This niggle aside, the campaign for The Slow Mediterranean reinforced what I was coming to appreciate already. That slowness and stillness are on the crest of having a long-overdue moment in sunshine, the irony of which has not gone unnoticed!

The actor Richard E Grant summed up these sentiments exactly, in a recent ode he posted (linked here) on his new-found love of 'lingering' in the garden. Marcus Wareing, similarly, has been singing from the same hymn sheet with his new ‘Tales from the Garden Kitchen' series.

What I've been wondering about, off the back of this re-wilding trend emerging in the celebrity sphere, is how exactly to imbue the everyday with more of these in-vogue ‘slow’ qualities.

In other words, how to purposefully insert more full stops - or more commas, at least - into the poorly punctuated script that represents my average day.

It seems like a reasonably simple feat, in principle. After all, what we're talking about here is carving out mere seconds. Not minutes or hours, such is the case with so many other ‘life improving’ habits.

The commitment is a small one, and it revolves around pausing just long enough to savour one moment, but not so long as to compromise the potential for the next.

In the last few weeks, I've been consciously trying to hone my lingering skills at every opportunity. However, what I've learnt so far is that the secret might be less about recognising these moments, and more about releasing the guilt attached to leaning into them.

I was trying to work out, whether there were any overlaps between this idea, and that of 'the art of noticing.' In other words, the fine tuning of one's eye for life's micro-marvels. Actually, though, I feel like lingering has less to do with details and being more aware, and everything to do with just slowing. Things. Down.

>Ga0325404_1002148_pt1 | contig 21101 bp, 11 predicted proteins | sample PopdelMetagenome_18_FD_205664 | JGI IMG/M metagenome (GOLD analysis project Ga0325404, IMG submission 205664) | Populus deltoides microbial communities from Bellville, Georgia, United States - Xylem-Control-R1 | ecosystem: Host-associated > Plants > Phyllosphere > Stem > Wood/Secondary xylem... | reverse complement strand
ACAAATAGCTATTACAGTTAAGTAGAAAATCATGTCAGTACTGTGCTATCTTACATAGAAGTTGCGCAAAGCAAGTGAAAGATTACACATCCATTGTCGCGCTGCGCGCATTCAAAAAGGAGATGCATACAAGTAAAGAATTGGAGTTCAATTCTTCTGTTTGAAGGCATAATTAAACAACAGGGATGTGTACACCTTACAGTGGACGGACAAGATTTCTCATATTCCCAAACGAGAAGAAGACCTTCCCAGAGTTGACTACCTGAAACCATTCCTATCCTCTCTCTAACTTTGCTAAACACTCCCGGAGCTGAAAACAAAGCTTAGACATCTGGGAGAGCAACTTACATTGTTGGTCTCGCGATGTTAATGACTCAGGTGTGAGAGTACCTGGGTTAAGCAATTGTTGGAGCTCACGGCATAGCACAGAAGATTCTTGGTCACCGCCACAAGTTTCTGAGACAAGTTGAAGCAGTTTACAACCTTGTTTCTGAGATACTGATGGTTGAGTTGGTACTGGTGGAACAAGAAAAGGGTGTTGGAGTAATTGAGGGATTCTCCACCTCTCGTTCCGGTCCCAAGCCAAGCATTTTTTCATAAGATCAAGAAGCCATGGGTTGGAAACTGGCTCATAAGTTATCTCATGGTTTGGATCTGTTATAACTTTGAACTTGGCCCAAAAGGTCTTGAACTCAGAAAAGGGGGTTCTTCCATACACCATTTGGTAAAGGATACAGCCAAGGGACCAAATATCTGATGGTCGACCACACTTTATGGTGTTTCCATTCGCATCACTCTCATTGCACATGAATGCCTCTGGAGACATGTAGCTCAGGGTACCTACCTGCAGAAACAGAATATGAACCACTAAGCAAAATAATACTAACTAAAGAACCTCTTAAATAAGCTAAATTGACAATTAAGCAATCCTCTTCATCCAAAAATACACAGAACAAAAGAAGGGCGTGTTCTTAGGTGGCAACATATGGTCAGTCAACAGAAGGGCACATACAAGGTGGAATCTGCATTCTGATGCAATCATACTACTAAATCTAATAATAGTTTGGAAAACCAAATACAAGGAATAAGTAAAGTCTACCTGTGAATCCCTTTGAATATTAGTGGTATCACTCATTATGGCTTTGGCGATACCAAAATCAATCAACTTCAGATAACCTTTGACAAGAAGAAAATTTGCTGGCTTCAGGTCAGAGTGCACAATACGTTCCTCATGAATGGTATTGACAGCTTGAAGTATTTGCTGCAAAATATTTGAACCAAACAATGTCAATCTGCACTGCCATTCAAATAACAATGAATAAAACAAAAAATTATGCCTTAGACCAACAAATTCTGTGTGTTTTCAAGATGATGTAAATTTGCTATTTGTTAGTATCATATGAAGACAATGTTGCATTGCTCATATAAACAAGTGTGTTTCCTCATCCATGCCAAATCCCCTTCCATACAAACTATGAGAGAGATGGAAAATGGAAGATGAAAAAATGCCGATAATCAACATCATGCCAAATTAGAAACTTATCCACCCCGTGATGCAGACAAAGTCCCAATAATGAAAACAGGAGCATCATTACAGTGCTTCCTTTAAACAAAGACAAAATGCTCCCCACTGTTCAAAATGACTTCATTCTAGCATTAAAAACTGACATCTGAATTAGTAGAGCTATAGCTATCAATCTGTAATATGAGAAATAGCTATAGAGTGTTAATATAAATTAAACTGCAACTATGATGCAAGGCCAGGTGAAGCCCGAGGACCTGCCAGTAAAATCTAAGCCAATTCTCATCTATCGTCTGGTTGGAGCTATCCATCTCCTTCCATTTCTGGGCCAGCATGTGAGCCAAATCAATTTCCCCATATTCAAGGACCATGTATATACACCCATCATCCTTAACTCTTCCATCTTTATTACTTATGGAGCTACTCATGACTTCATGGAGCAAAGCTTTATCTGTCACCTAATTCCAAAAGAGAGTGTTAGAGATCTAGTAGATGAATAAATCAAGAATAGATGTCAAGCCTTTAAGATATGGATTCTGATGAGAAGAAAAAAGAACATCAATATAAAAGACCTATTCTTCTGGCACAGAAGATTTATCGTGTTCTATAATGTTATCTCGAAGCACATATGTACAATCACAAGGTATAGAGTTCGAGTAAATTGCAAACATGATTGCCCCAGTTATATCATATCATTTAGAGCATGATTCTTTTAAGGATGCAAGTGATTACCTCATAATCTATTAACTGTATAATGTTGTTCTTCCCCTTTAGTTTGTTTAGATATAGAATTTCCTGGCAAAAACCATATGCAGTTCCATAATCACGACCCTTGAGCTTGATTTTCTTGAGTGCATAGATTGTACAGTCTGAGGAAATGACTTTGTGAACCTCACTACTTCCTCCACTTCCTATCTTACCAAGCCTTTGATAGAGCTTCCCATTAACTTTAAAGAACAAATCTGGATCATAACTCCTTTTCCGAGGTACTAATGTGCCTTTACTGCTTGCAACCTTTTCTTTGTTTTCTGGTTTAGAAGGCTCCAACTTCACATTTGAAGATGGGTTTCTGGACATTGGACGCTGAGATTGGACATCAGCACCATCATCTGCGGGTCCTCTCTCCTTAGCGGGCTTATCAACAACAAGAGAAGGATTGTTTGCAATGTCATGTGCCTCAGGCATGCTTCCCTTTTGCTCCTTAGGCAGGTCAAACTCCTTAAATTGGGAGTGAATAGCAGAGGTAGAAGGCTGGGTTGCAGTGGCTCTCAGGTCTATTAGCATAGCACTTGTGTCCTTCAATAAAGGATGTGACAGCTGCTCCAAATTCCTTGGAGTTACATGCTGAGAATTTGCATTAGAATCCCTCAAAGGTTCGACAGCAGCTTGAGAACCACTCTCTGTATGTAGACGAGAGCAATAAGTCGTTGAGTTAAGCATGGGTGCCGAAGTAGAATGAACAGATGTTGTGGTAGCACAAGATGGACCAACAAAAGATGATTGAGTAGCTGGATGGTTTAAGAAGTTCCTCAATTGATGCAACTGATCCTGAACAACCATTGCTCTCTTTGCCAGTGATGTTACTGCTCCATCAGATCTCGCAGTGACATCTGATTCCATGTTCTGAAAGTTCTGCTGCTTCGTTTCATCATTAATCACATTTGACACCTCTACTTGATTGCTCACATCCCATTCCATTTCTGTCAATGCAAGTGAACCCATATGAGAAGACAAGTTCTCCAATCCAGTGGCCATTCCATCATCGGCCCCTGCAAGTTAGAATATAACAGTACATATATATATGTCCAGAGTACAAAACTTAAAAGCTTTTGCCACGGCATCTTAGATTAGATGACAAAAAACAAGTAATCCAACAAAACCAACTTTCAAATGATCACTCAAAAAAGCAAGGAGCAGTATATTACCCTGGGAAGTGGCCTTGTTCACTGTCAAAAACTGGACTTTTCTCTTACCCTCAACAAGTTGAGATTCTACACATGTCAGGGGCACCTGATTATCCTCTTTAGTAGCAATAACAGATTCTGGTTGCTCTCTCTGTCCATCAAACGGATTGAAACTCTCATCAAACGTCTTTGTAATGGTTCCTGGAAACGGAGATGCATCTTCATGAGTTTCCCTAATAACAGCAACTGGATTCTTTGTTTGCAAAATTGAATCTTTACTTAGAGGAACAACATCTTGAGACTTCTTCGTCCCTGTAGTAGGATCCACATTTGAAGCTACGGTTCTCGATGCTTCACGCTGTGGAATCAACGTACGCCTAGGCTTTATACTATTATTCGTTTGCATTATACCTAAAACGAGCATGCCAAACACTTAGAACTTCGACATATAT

It's not even really to do with carving out silence, solitude, or time in nature, per se - any of which could easily be confused with lingering.

Instead, it seems to be about savouring. Capturing anything that sparks an 'ohh, that's nice!' reaction (be it a memory recollected... or a wonderful view!) and allowing it to marinade, even if for a moment.

I tried it with the steamy bubbles of the washing up, for this felt like less of a cliché than gazing longingly at the sunrise, waiting for an epiphany. I also tried 'lingering' outside my front door after getting back from a run, in a bid to relish that exhausted-yet-satisfied feeling which, all too soon, would be overtaken by more pressing matters of the day.

Though seemingly inconsequential in isolation, these pockets of slowness might just have a cumulative benefit, mainly in that they create 'definition'. They sharpen the edges of all that so easily otherwise blurs into one. The chores. The habits. The mundane necessities. All the things that aren't particularly stand-out or exciting, per se, but which give a day a sense of substance - something which seems to become all-the-more important, with advancing age.